One morning the hunter comes to fetch the husband for a foray into the bush. Elephants are near. Today is the day the husband will finally get a big tusker. But the husband is hung over like never before. He wants a trophy, but can't possibly go shooting. He asks the hunter to bag an elephant for him. As the cover depicts, the hunter gets trampled to death. When the news comes to camp, the husband smiles evilly. The hangover had been an act. He'd discovered his wife's affair and, while she and her lover were otherwise occupied, had filed down the firing pin on the hunter's rifle. The gun didn't work when needed, resulting in a squashing.

The husband has a celebratory drink and forces his wife—who hates liquor—to join him. The husband cramps, convulses, and dies in excruciating pain. The wife realizes the hunter's foolproof murder method was to poison her husband's beloved liquor in such a way as to make authorities think it had been a bad batch. Then she cramps, convulses, and dies in excruciating pain too. The story ends: “It was all very sad when you considered the talent of those involved, but there it was. The principals, no doubt, went to hell. The $50,000,000 went to charity.” We've read a lot of Adam stories, and this was one of the more entertaining efforts. We have numerous scans below, with Claudine Auger in the second panel, and more Adam coming soon.
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Vintage Pulp Jan 27 2020
MARC IMPROVEMENT
American star adds pizzazz to a pair of Aussie thrillers.


Today we have two more paperbacks from Australia's Horwitz Publications, a company that, as we've documented often, opportunistically used numerous Hollywood celebs on its covers. This time it's Jan Sterling, who appears on 1955's Blueprints for Murder and 1956's The Bride Wore Black, both written by the prolific Marc Brody. Sterling was never a top tier actress but she was in a lot of good movies and earned an Oscar nomination for The High and the Mighty. She also posed for some stunning photos, including the two at this link. These book scans float around online, which means we don't know where they originate, but if we had to guess we'd say Flickr, so thanks to the first uploader.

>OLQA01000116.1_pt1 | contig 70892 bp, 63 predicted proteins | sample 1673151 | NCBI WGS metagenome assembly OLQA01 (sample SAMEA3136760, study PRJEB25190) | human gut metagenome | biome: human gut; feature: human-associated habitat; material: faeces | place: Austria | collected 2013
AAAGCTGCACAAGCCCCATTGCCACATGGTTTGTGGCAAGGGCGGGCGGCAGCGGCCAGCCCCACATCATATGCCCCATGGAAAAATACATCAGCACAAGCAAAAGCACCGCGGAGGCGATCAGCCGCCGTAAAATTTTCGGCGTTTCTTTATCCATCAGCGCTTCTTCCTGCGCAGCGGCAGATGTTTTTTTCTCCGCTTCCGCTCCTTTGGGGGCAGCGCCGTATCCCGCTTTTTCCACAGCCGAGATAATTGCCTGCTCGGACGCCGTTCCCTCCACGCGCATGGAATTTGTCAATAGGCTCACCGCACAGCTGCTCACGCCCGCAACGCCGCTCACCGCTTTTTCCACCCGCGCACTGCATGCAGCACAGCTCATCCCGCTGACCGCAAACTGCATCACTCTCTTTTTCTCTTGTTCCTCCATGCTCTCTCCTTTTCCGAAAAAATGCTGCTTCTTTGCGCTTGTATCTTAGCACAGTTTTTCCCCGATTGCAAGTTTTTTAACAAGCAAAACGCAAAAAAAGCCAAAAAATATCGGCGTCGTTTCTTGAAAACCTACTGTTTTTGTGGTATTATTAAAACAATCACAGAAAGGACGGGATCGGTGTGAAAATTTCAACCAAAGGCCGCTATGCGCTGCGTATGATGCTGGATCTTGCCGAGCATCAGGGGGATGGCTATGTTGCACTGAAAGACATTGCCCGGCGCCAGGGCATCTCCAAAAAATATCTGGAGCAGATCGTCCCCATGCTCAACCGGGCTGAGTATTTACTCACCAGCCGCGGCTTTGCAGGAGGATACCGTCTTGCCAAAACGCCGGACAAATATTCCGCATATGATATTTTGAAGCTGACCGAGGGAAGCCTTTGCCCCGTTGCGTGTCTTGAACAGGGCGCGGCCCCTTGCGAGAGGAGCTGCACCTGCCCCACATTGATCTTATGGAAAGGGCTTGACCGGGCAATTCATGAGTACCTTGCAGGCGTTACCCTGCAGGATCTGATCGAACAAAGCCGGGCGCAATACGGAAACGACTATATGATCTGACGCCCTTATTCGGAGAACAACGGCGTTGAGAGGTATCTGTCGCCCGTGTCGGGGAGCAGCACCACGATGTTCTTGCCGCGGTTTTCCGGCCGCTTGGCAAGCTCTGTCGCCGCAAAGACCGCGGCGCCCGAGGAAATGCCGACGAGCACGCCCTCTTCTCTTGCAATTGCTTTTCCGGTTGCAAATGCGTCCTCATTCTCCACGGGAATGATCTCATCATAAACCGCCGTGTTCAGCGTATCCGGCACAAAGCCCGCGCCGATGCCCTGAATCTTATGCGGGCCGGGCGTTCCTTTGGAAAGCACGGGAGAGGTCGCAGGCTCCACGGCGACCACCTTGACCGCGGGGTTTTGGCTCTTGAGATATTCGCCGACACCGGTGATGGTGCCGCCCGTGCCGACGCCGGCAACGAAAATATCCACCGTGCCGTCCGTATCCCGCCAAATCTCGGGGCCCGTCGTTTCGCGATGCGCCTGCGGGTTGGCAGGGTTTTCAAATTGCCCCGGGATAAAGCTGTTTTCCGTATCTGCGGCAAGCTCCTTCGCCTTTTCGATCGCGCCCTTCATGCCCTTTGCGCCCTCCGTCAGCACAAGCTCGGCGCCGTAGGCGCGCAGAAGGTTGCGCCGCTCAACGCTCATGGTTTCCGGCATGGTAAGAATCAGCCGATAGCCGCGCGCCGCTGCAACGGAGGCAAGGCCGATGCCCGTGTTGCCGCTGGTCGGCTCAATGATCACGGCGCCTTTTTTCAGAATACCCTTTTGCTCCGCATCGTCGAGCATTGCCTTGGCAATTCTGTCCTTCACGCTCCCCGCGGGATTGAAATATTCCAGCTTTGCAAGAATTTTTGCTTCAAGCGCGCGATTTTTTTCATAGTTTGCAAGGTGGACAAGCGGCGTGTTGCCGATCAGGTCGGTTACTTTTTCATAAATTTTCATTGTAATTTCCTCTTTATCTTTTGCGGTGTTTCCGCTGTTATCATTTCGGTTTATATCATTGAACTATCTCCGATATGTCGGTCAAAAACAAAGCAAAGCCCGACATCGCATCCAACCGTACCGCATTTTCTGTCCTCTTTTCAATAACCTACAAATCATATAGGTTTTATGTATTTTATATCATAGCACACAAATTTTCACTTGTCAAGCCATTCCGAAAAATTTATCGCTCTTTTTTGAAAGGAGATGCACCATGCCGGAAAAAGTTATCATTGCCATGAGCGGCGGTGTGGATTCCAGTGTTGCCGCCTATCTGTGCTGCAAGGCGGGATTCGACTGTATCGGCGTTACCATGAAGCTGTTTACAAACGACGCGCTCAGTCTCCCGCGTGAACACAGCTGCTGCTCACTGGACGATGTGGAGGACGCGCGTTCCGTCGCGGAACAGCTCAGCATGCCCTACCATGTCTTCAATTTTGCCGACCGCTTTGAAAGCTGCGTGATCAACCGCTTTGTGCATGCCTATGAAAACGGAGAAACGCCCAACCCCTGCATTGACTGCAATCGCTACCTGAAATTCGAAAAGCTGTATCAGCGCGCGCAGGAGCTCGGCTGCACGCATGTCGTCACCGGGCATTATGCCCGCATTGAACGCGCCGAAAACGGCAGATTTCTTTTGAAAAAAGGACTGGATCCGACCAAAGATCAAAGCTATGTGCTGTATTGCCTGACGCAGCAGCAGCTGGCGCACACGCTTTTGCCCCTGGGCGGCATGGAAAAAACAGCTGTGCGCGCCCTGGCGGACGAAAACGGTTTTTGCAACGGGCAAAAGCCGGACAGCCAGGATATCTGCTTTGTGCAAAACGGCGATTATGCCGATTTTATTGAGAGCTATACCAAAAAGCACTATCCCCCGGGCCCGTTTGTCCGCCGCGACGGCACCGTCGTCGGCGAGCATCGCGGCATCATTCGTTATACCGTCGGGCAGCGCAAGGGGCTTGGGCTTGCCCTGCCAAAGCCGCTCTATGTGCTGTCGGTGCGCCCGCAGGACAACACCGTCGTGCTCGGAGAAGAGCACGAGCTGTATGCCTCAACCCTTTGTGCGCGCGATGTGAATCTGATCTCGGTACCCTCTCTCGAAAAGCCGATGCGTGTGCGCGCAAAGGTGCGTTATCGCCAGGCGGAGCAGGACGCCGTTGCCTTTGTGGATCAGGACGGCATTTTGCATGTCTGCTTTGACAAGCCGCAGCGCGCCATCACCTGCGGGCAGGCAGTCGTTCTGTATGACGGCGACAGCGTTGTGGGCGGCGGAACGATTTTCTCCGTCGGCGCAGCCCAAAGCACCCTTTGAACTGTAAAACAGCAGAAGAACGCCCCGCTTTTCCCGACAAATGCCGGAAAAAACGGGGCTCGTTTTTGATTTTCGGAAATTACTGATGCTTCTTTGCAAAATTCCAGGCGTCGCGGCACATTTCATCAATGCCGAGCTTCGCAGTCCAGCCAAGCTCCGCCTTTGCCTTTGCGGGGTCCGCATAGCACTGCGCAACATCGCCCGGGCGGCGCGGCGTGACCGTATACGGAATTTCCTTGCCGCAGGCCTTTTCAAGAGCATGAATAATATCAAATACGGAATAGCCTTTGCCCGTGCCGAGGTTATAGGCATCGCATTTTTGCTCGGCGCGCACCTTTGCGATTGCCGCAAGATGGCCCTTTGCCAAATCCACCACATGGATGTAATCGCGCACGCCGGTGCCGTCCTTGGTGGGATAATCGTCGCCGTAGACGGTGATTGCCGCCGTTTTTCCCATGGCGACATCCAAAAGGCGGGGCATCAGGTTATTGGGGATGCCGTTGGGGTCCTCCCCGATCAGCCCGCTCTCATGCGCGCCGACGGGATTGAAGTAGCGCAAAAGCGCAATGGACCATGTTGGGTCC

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Next Page
History Rewind
The headlines that mattered yesteryear.
April 23
1986—Otto Preminger Dies
Austro–Hungarian film director Otto Preminger, who directed such eternal classics as Laura, Anatomy of a Murder, Carmen Jones, The Man with the Golden Arm, and Stalag 17, and for his efforts earned a star on Hollywood's Walk of Fame, dies in New York City, aged 80, from cancer and Alzheimer's disease.
1998—James Earl Ray Dies
The convicted assassin of American civil rights leader Martin Luther King, Jr., petty criminal James Earl Ray, dies in prison of hepatitis aged 70, protesting his innocence as he had for decades. Members of the King family who supported Ray's fight to clear his name believed the U.S. Government had been involved in Dr. King's killing, but with Ray's death such questions became moot.
April 22
1912—Pravda Is Founded
The newspaper Pravda, or Truth, known as the voice of the Communist Party of the Soviet Union, begins publication in Saint Petersburg. It is one of the country's leading newspapers until 1991, when it is closed down by decree of then-President Boris Yeltsin. A number of other Pravdas appear afterward, including an internet site and a tabloid.
1983—Hitler's Diaries Found
The German magazine Der Stern claims that Adolf Hitler's diaries had been found in wreckage in East Germany. The magazine had paid 10 million German marks for the sixty small books, plus a volume about Rudolf Hess's flight to the United Kingdom, covering the period from 1932 to 1945. But the diaries are subsequently revealed to be fakes written by Konrad Kujau, a notorious Stuttgart forger. Both he and Stern journalist Gerd Heidemann go to trial in 1985 and are each sentenced to 42 months in prison.
April 21
1918—The Red Baron Is Shot Down
German WWI fighter ace Manfred von Richthofen, better known as The Red Baron, sustains a fatal wound while flying over Vaux sur Somme in France. Von Richthofen, shot through the heart, manages a hasty emergency landing before dying in the cockpit of his plane. His last word, according to one witness, is "Kaputt." The Red Baron was the most successful flying ace during the war, having shot down at least 80 enemy airplanes.
1964—Satellite Spreads Radioactivity
An American-made Transit satellite, which had been designed to track submarines, fails to reach orbit after launch and disperses its highly radioactive two pound plutonium power source over a wide area as it breaks up re-entering the atmosphere.